At Lower Allen, my kindergarten class is using iPads to help teach students several different skills. I incorporate Daily 5 into my language arts block, and found that iPads are a great recourse to use for every area of Daily 5 (Read to Self, Read to Someone, Work on Writing, Word Work, Listen to Reading).
My class is able to use iPads for Read to Self, because we have multiple books on their reading level that they can try to read on the iPad. Students have learned decoding strategies and concepts of print. The use of iPads for Read to Self keeps my students engaged and excited to read new books.
We use the same books for Read to Someone. Students share an iPad with a partner and take turns reading a story from the iPad to each other. Also, we have an app with sight words that students can take turns reading words to each other.
Students are able to use iPads for Work on Writing. We have several apps such as Doodle Buddy, popplet lite, Toontastic, and Sock Puppets that students enjoy using to create a picture. Students then write about the picture they created. Students will, at times, use the iPad to write the sentence, label pictures, or they will make the picture on the iPad and write on paper. My class really enjoys using the cut-up sentences to put words together in a sentence. Students originally began using iPads for Work on Writing to practice forming letters.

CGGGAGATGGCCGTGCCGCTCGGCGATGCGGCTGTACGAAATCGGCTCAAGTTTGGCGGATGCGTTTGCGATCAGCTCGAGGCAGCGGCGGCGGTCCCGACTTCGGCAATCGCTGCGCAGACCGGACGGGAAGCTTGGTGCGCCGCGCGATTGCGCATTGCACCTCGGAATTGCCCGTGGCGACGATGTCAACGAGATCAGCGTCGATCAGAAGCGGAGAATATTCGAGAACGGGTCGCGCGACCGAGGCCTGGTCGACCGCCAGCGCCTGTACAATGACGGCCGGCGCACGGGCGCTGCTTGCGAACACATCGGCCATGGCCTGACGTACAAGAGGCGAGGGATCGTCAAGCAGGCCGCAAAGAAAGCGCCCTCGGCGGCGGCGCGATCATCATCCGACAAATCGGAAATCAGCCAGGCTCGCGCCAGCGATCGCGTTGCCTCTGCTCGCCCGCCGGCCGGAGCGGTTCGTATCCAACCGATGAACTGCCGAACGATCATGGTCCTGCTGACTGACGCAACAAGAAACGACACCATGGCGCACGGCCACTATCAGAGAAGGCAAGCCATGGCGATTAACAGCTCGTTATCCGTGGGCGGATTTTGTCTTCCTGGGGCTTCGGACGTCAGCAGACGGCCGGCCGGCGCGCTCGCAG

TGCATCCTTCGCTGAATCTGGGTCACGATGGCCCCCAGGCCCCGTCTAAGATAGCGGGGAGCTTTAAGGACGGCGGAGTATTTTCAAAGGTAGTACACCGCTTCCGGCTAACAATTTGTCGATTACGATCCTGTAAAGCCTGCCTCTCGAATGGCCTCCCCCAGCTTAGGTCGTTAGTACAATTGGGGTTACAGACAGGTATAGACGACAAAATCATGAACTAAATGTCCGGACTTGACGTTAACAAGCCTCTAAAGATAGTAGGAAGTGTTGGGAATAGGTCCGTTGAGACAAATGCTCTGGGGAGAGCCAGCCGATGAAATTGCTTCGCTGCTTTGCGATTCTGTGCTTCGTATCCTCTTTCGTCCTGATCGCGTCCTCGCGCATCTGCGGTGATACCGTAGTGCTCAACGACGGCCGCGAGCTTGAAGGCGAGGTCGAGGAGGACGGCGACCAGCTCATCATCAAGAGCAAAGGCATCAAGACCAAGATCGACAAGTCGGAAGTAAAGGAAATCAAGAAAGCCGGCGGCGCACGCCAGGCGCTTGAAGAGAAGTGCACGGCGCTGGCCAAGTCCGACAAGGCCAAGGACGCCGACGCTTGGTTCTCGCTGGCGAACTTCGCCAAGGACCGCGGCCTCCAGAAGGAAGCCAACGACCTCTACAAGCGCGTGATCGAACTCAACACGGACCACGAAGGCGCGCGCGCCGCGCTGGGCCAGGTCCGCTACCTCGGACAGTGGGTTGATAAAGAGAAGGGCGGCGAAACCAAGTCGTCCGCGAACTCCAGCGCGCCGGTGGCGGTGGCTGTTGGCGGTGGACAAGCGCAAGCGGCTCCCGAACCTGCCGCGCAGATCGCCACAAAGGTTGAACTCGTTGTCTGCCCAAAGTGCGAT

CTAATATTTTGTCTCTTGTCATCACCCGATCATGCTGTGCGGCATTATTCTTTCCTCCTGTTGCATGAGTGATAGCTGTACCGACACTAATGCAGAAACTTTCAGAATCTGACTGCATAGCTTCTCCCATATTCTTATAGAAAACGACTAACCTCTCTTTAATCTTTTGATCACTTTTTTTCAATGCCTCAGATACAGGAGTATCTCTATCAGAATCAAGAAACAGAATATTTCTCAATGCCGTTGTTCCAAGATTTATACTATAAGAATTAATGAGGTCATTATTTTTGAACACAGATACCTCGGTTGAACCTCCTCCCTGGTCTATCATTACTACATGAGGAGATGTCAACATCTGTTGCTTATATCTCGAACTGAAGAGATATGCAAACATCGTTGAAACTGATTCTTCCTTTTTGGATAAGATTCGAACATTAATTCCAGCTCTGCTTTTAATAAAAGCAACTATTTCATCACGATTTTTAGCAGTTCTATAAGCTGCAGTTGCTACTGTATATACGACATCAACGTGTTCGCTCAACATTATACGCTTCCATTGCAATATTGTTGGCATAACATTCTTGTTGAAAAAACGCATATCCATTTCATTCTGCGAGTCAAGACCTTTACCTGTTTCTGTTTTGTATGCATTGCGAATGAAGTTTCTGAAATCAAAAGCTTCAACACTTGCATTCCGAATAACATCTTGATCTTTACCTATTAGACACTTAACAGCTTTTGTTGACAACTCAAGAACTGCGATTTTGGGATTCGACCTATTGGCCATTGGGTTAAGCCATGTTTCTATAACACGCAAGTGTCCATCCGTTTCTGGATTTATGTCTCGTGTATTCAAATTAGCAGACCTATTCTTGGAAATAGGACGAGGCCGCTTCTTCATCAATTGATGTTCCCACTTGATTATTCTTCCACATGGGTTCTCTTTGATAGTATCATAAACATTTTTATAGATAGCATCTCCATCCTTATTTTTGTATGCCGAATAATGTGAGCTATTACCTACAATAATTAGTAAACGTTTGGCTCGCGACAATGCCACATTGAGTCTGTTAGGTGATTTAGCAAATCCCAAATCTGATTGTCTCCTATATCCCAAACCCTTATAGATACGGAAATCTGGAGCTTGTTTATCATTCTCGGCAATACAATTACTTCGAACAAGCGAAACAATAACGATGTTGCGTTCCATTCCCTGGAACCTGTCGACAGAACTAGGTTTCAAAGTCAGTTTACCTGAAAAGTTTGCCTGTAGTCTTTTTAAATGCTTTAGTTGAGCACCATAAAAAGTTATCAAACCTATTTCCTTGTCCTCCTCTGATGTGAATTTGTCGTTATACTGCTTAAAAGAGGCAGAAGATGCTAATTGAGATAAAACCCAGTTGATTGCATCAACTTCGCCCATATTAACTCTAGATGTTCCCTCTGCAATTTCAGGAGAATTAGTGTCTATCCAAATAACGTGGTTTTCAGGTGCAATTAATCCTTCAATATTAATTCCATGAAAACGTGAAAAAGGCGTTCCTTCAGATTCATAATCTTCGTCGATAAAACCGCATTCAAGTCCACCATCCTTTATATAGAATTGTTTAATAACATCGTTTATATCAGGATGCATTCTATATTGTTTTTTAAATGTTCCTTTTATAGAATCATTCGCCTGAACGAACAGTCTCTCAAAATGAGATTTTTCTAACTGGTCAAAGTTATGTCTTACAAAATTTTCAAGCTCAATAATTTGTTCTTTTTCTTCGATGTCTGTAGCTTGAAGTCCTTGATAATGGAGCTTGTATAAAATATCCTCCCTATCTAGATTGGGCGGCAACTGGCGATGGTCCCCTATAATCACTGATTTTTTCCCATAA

Word work has really changed students’ learning, and I’ve seen an earlier success with some reading skills. I feel the use of iPads in the classroom has positively impacted student learning. Students are able to make words (Magnetic ABC), manipulate sounds (Magnetic ABC, pocket phonics, or Little…for Kids), make rhyming words (Magnetic ABC and Word Family), and more. Students also enjoy using the multiple Jumbled Sentences apps to put words together in a sentence. Students who need more of a challenge are able to select different levels on several of these iPad apps. Students who need to go back and focus on letters and sounds are able to do so with the iPads. We use the following apps for letter and sound recognition: AppCrayon, Pocket Phonics, ABC Writing, ABC Tracer, and Magnetic ABC. Students who have mastered letters and sounds still enjoy going back and working with letters.
Listen to Reading is exciting with iPads. Students have several choices of books they can listen to on the iPads. Some books are found in apps such as Storia, and other books are downloaded directly on the iPad. Students can choose to have the words read to them instead of reading by themselves on. Students love to have someone read to them, and iPads give them the opportunity to be read to on a daily basis.
Students are able to work on their instructional level when working on Daily 5. iPads are a huge asset to my classroom, because students are more engaged when using iPads. With the use of the iPads, it is much easier for me to differentiate and meet the students’ needs. My class can easily operate iPads independently, which means uninterrupted guided reading groups.